Barons, or Lords, are the most common of the “magnates” or local nobility, the lowest of the ranks of landed nobility that may be called “peer”, having at least one Lordship (manor- or castle-feof) in the realm. They are allowed council with the Crown in Parliament by right of this peerage. A single manor or castle lordship might take the proceeds of 20 parishes for basic support, commonly more. The lady Baroness might have as many as 20 or so chamber women, not to be confused with her maids-in-waiting of gentle blood.
The baron’s yearly income can vary from £500 to £900.
The term “baron” is not used as an honorific but only to refer to those of that station severally. Inidivually they bear the name of the lordship they hold, called “Lord (x)”. Lords can vary greatly in wealth and social standing. Not all feofs represent the same amount of wealth in richness of soil (thus the yield in crops) or in natural resources such as forests, minerals like coal, iron, lead, or silver, and pasturage especially for sheep), so the income of a few of the Lords might be as great as an earl, and in the same vein, a noble character’s lordly father may not be much better off than a Knight Banneret, only just able to support his staff and maintain his manor or castle.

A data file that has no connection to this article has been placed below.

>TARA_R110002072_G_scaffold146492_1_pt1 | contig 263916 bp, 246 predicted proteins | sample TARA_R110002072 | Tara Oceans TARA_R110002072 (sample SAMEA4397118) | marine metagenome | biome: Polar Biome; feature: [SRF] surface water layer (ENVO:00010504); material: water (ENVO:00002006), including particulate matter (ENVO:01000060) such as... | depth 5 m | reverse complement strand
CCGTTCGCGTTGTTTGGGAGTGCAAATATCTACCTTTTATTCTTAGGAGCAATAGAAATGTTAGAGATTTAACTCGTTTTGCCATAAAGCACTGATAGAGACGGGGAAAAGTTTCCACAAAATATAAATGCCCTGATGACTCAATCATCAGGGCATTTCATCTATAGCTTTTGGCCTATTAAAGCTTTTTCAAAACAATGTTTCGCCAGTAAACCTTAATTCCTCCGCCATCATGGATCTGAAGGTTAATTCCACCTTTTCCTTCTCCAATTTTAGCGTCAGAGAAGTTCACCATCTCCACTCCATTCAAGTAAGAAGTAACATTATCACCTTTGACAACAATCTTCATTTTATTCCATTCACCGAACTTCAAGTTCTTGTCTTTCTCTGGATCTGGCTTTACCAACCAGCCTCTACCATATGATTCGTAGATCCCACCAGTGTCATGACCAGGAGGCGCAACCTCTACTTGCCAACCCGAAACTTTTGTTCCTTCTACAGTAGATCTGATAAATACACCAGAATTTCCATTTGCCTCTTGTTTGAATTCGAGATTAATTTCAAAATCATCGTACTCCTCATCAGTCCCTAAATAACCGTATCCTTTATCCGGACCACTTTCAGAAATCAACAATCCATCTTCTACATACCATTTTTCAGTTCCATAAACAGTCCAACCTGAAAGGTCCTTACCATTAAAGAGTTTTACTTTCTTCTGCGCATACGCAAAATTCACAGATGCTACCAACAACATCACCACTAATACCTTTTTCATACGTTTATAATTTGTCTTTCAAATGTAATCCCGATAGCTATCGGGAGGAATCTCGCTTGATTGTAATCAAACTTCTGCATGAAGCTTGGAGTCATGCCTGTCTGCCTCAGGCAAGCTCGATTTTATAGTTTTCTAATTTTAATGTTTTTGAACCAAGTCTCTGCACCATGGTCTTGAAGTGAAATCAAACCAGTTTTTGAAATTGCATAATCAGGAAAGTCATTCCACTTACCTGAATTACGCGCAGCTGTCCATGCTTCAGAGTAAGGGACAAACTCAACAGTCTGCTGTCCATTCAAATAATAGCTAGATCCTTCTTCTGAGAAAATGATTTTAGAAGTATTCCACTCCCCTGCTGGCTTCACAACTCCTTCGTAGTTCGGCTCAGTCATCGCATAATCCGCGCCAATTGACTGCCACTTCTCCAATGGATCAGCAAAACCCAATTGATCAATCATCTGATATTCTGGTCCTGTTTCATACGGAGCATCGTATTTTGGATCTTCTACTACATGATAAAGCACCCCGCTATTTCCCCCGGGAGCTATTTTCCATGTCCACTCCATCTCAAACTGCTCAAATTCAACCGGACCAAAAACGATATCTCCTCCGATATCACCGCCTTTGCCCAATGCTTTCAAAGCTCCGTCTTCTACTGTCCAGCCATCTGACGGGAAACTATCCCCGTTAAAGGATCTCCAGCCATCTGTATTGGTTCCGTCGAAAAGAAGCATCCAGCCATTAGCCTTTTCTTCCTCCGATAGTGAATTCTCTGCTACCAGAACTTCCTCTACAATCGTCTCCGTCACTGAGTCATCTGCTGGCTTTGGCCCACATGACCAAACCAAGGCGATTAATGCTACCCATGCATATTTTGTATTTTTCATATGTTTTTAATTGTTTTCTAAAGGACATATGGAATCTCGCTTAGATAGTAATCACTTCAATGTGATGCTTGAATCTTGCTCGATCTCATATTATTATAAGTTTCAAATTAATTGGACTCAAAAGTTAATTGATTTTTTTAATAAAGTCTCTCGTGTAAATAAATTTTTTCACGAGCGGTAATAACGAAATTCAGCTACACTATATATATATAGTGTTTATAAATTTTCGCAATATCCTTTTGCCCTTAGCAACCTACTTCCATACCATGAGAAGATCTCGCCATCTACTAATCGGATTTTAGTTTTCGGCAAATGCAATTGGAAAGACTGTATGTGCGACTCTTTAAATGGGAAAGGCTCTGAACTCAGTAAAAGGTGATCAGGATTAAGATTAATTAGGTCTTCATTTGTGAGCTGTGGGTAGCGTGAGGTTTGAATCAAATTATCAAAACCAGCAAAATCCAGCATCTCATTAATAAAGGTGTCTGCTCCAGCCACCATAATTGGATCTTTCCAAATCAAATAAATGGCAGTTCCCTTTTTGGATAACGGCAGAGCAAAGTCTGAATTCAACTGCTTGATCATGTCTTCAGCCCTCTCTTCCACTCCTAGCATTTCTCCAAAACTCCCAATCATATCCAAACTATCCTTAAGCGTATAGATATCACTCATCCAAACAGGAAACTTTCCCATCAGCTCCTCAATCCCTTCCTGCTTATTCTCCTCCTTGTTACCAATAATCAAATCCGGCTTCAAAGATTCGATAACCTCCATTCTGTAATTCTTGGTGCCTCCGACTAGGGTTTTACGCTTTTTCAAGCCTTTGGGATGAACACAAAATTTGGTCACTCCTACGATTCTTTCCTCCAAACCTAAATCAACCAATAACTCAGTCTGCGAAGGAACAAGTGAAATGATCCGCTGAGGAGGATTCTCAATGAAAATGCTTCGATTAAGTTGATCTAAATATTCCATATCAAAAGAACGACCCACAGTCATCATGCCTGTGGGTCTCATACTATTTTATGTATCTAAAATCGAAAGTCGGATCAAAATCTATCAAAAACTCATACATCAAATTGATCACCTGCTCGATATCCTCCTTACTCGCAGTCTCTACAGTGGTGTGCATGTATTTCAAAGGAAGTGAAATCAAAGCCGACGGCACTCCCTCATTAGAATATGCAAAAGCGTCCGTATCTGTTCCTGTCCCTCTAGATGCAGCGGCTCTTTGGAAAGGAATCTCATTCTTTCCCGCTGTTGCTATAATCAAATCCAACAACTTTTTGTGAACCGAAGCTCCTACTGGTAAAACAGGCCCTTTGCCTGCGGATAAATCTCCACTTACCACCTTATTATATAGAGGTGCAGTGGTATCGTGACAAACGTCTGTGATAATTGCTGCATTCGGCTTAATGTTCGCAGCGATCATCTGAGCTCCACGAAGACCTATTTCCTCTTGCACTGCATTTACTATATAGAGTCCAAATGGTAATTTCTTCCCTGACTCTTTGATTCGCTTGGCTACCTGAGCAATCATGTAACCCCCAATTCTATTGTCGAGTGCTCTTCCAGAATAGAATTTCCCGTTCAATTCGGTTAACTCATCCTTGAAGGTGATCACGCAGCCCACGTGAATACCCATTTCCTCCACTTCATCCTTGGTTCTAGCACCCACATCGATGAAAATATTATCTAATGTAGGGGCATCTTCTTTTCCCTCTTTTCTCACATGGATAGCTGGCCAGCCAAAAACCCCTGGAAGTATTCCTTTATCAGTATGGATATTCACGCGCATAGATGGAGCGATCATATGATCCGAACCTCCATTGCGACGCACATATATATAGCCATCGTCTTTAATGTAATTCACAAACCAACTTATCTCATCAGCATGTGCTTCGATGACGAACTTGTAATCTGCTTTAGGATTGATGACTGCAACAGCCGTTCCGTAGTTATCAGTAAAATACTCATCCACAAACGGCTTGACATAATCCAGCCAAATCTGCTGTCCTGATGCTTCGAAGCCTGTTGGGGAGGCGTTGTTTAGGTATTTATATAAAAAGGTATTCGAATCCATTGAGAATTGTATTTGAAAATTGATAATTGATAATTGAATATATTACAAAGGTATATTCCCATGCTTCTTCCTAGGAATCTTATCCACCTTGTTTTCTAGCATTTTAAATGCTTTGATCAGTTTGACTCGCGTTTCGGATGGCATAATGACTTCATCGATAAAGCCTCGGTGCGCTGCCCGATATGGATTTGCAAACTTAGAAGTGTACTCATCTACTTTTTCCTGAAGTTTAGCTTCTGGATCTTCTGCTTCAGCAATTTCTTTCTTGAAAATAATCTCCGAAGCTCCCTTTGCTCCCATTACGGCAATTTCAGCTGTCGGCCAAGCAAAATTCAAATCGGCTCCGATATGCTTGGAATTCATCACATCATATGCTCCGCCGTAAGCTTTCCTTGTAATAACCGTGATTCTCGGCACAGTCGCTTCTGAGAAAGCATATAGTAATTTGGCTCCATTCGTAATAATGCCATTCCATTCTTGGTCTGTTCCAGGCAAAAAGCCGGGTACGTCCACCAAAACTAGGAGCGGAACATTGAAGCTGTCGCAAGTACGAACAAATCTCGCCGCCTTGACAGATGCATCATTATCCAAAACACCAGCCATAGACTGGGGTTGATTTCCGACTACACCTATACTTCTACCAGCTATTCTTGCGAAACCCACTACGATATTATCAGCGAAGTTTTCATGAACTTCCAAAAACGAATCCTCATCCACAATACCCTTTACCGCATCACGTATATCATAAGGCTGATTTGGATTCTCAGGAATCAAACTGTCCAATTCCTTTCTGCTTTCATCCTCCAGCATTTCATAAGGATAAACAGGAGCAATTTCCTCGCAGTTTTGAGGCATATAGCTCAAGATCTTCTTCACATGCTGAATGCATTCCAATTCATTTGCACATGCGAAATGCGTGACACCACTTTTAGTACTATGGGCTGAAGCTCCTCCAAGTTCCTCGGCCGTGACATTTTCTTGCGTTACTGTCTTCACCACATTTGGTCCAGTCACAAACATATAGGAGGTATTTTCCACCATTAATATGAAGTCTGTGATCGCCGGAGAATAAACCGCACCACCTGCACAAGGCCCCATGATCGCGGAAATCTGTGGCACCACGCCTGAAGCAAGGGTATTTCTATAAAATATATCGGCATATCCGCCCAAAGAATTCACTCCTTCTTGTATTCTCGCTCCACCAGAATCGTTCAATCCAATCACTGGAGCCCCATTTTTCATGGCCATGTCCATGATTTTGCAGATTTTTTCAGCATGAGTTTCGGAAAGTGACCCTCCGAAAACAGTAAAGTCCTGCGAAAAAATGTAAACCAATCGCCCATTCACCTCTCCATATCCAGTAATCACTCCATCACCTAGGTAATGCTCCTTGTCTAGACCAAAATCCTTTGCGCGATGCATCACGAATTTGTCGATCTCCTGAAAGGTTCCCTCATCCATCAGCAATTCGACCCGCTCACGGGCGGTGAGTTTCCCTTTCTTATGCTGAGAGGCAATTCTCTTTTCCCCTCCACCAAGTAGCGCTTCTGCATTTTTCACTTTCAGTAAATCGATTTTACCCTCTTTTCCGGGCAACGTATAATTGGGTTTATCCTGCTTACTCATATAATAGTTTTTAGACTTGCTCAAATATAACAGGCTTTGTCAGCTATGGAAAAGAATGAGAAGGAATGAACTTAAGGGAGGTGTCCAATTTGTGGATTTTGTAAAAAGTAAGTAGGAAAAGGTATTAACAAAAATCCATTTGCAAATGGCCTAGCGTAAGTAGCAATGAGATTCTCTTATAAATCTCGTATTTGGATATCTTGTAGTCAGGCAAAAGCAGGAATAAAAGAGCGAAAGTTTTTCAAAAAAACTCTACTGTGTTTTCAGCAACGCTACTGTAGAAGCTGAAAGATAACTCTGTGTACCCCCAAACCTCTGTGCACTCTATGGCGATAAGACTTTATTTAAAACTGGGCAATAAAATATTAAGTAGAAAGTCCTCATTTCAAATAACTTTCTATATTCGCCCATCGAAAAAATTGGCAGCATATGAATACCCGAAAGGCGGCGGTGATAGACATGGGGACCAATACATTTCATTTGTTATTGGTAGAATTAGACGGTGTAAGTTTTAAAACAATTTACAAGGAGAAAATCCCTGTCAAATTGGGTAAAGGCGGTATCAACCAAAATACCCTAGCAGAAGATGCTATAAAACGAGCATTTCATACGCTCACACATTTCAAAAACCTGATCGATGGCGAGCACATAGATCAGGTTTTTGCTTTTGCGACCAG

Many of the castles in the hands of the lords started out as manors, wide-ranging estates carrying with them a wide spectrum of regalian rights, for which a “license to fortify” or to “crenellate” was granted by the crown as a means to provide a strong point in an area of the country where the presence of strength in arms for pacification and/or defense of a region was considered deficient, or to raise the dignity and importance of the lord in the managing of local affairs.